Branding Blind: How Sound Plays a Role in Branding

When you think of branding, you might think of the name, the color scheme, and all the visual aspects that go into developing a strong brand. However, branding isn’t always visual. Sound can be an equally effective part of a brand. Would brands like Lancome or Giorgio Armani have the same effect if their perfume ads used a voice with a thick Southern drawl? When you see phrases such as “I wish I was an Oscar Meyer wiener,” or “Like a good neighbor, State Farm is there,” do you say them, or do you sing them? Sound can be an excellent tool for setting the tone of the brand and making the brand memorable.

The Wide World of Brand Sounds

Branding sounds go beyond commercial jingles. Sound branding can be present in the advertisements, the environment, or the products themselves. Wheeler notes ten different types of brand sounds: some specific to a product category while others applicable to any brand.

Motors: I’m not a car enthusiast, and if you asked me to distinguish one motor from another, I would have absolutely no clue. But some people do love cars and bikes, and the sound of a motor can be a distinctive part of their brand. Just the sound of a Harley-Davidson motorcycle is enough to drive fans of the brand wild, and Harley-Davidson specifically engineers its engines to make its signature sound.

Retail Environments: In the mid-2000s, people had a legitimate fear of entering a Hot Topic store. Part of it was the dark environment, part of it was the intimidating gothic fashion, but a major reason was the intense metal and newly popular screamo music. While the music drove some away, it welcomed others, and complemented the shopping environment of Hot Topic.

Background music sets the tone of a retail store. For some stores, like Hot Topic, the music is an intense part of its branding. For others, it’s a subtle sound that subconsciously effects customers, like playing smooth jazz in a coffee shop.

Jingles: I’m a bit old-school when it comes to music. I listen to a local radio station that plays classic rock on my commute, and there is an almost unbearable amount of commercials. But some of the jingles that play on the commercials stick with me to the point that I can sing along with them and recite phone numbers and business names that I would have otherwise forgotten.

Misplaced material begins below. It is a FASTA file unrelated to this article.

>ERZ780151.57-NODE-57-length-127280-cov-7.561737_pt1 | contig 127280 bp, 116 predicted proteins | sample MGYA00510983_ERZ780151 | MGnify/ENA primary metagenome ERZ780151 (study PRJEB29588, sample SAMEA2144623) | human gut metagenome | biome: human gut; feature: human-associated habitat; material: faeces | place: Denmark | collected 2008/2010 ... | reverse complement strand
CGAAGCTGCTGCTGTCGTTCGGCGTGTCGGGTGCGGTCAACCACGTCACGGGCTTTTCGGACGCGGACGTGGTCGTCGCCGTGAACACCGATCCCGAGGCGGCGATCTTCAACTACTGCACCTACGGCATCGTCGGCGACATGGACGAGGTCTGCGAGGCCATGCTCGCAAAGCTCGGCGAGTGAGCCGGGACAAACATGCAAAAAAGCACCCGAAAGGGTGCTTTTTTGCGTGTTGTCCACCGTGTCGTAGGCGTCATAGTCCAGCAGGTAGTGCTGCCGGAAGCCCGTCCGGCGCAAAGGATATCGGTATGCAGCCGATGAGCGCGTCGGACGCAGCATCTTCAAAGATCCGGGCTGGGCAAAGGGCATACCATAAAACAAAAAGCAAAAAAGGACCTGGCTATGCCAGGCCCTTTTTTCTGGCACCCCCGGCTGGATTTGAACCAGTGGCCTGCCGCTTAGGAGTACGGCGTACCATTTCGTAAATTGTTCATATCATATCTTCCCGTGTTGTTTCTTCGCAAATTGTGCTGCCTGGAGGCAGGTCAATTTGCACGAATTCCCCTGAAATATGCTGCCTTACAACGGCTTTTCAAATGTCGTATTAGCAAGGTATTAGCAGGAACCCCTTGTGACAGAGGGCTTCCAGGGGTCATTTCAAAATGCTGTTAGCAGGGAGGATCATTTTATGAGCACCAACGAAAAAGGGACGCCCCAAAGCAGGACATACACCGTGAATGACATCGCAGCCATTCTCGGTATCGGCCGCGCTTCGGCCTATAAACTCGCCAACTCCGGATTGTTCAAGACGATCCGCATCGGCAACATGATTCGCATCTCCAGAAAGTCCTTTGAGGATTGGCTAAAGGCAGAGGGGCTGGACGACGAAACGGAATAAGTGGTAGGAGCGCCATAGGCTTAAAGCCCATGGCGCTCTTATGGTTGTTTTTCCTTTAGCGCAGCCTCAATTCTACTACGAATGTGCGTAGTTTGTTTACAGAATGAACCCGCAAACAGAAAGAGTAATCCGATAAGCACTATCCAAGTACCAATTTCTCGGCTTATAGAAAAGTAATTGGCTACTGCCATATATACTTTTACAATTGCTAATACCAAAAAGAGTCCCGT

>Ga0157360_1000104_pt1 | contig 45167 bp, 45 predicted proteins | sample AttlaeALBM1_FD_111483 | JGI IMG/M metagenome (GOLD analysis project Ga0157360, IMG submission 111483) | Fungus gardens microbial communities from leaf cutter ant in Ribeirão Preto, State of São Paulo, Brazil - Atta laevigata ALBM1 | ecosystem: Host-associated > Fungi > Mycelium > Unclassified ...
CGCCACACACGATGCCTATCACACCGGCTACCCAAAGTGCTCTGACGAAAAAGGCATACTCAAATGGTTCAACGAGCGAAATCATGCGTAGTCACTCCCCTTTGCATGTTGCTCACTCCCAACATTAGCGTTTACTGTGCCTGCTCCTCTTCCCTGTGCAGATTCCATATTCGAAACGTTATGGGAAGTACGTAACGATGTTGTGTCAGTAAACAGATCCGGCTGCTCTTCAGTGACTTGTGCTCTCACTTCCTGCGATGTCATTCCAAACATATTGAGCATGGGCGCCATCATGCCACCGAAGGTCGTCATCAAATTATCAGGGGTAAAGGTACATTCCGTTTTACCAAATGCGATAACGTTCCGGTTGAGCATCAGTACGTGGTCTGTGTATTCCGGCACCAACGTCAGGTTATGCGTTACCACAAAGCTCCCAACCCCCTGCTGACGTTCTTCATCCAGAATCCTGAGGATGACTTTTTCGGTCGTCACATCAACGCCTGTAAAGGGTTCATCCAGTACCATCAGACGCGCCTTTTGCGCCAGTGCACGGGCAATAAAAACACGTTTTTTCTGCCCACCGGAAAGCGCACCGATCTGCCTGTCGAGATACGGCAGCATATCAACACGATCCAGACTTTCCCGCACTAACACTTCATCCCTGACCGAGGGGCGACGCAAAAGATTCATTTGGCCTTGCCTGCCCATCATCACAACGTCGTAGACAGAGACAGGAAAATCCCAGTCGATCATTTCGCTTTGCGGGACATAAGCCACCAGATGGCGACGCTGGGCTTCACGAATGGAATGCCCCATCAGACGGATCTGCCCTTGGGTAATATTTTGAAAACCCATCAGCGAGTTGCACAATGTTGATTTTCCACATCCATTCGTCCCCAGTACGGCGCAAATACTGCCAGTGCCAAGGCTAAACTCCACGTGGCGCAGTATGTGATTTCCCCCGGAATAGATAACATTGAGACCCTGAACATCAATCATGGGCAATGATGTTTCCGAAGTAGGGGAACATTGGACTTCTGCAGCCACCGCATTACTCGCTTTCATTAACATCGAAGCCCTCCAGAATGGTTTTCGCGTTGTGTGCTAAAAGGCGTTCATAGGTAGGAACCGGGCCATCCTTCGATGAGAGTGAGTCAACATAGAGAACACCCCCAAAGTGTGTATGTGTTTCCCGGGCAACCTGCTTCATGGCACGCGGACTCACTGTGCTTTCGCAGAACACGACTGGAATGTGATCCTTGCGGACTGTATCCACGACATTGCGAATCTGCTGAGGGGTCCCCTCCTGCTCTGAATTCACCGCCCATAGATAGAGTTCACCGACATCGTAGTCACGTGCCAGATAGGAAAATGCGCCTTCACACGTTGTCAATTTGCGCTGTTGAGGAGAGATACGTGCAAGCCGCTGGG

Jingles work for small and large businesses alike and can even affect future branding if catchy enough. Modern Kit-Kat ads incorporate their “Give me a break” jingle without the words, but it still remains a recognizable part of Kit Kat’s branding.

Signals: There’s a joke that when a default iPhone ringtone goes off in a store, everyone with an iPhone will check their phone. While it’s a joke, it is rooted in reality. Those default ringtones are still an integral part of iPhone’s brand. These signals can be anything: the way an alarm clock sounds, the booting up noise of a computer, or even the signal at the end of a washing machine’s cycle. They’re all part of the brand identity.

Websites and Games: Lately I’ve been into a video game called Overwatch. In this game, you capture or defend points from an enemy team. When you win a point, it plays a small victory sound, and when you lose a point, it plays a small but depressing defeat sound. Even though the sounds last no more than two seconds, they evoke an emotional response in the player. These emotional responses heighten user experience, which ties into the goal set forth by the brand.

Talking Products: Siri, Alexa, and Cortana all have an automated female voice (unless you’re like me and Siri has a British male voice, but that’s beside the point). These voices are still distinguishable from one another and are now considered voices of the brand. Toys like Tickle-Me-Elmo or Bop-It have distinct voices that wouldn't be confused for any other. With talking products, branding is distinct even at an early age.

Spokespersons: I will never, ever forget the voice of a woman from a commercial for local car dealership near my hometown. She had a shrill, nasal voice and a thick southern accent, and at the end of every commercial, she would say, “At Dow Autoplex, seeing green is saving green!” But everyone knew the commercial, and it actually benefitted Dow Autoplex because their name recognition was high across northeast Texas.